Remains of the Red deer (Cervus elaphus) and of the Roe deer (Cervus capreolus) are common in the Fen Beds; both occur in the Gravels also; and both are still wild in the British Isles. Unlike the Red deer, which lives on the open moorland, the Roe deer lives in woods and forests. And this is an interesting fact in its bearing upon our inferences as to the character of the country before the reclamation of the Fens and the destruction of the plateau forest. The open downs and the spurs and islands of the fenlands offered the Red deer a congenial feeding ground, while the thickets on the edge of the upland forest and the bosky patches along the margins of the lowland swamps provided covert for the Roe deer. Sheep and goat are found in the peat and the alluvium, but it is not easy to tell the age of the bones. They do generally appear to be of that lighter brown colour which is characteristic of remains from newer peat as compared with the black bones which seem to belong to the older and more decomposed peat. The sheep is probably a late introduction and is never found in the Terrace Gravel (see Geol. Mag. Decade 2, Vol. X, No. 10, p. 454).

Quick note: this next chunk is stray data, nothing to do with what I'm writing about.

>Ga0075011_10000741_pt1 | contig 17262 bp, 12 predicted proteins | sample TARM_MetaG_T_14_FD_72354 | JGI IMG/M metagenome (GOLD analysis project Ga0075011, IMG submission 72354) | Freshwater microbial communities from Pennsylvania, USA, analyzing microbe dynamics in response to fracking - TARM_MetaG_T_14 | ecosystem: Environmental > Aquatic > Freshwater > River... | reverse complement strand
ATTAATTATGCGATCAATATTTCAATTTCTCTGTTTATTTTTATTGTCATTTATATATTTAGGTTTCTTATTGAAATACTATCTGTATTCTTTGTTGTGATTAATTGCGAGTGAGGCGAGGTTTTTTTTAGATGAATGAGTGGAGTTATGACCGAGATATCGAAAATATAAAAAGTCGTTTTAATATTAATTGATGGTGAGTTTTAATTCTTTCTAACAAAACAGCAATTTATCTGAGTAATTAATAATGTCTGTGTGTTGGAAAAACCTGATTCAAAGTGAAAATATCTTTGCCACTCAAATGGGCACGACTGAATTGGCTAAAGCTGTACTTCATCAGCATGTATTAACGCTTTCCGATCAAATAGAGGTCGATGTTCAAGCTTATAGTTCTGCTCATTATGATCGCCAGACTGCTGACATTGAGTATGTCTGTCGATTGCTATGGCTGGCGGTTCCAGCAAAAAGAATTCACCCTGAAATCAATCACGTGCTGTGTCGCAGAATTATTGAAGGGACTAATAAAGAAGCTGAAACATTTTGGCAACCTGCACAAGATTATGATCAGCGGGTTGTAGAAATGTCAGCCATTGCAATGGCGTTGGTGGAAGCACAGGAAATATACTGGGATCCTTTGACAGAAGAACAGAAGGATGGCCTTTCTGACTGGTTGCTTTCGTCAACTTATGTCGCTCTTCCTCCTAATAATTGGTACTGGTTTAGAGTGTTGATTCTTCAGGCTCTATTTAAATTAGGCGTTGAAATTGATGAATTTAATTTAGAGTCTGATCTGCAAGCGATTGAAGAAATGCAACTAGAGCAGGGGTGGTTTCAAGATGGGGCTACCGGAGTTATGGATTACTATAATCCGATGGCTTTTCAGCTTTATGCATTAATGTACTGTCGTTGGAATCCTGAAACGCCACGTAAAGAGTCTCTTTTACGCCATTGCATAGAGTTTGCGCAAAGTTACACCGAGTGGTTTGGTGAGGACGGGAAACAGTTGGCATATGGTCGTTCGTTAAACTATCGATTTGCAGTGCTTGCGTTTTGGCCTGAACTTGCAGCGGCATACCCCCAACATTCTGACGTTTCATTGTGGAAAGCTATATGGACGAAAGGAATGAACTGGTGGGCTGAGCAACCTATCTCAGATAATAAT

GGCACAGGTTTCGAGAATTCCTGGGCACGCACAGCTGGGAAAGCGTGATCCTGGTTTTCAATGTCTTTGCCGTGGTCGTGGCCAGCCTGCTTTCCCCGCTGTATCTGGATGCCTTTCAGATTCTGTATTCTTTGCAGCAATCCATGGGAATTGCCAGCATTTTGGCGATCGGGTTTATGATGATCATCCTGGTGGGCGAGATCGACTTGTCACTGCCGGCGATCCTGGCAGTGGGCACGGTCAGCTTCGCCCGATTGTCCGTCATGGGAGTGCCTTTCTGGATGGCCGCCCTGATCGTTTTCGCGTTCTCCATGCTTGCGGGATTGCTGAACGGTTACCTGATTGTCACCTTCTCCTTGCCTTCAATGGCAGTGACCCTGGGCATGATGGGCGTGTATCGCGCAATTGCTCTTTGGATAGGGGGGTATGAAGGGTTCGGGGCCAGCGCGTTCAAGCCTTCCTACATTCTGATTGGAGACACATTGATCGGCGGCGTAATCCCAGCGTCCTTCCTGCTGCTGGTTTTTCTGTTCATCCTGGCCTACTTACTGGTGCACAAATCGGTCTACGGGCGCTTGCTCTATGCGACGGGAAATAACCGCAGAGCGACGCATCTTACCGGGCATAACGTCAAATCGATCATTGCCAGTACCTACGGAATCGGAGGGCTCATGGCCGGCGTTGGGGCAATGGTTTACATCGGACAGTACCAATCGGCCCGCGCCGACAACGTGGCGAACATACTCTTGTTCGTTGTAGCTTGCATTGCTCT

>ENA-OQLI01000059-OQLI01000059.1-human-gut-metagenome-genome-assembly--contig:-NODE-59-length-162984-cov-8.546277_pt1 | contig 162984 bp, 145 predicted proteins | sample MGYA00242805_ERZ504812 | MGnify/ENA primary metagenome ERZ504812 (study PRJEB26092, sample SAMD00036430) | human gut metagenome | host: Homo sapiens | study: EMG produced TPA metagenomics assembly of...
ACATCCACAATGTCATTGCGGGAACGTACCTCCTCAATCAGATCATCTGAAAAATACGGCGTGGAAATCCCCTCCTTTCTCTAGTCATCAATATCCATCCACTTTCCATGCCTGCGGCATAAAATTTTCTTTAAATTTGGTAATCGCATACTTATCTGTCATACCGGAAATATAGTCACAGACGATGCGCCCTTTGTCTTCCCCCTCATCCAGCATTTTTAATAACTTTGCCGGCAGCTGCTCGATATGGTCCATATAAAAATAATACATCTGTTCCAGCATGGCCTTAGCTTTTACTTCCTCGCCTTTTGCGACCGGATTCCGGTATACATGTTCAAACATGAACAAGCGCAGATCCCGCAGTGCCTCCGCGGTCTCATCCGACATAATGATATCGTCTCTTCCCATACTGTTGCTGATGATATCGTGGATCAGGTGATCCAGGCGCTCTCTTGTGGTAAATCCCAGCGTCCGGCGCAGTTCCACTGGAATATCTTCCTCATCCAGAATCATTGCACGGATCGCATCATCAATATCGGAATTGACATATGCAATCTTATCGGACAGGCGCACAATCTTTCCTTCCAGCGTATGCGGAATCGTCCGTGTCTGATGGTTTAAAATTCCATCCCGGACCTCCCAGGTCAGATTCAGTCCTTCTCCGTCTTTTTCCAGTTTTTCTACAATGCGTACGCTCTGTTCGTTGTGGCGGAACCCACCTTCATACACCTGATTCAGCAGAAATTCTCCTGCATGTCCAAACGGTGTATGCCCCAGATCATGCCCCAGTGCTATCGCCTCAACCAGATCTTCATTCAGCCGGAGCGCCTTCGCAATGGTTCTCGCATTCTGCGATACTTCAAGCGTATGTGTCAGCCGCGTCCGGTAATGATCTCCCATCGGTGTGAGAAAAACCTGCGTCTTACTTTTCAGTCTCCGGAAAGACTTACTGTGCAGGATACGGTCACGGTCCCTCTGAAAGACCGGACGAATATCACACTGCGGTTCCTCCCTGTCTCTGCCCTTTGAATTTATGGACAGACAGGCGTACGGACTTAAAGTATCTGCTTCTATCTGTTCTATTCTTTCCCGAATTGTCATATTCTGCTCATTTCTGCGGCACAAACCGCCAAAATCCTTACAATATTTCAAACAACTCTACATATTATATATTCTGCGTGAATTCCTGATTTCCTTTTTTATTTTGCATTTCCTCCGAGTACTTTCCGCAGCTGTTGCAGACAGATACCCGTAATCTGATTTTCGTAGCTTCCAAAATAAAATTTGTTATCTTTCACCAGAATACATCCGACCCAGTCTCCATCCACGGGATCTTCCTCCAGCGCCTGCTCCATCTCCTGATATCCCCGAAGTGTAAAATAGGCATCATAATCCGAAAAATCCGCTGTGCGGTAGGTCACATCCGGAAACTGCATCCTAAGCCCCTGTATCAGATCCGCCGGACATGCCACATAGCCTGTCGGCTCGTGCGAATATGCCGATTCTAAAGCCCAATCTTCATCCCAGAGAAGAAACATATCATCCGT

The Wild Boar (Sus scrofa) is fairly common.

It is remarkable that we get very few remains of Wolf, although it is not much more than 200 years since the last was killed. There is in the Sedgwick Museum one fairly complete skeleton, found a long time ago in Burwell Fen and I have recently obtained another from the same locality. There do not seem to be any obvious and constant characters by which we can distinguish a wolf from a dog, and Britain was celebrated for its large and fierce dogs. The bones of the Eskimo dogs are very wolf-like, but they are frequently crossed with wolf.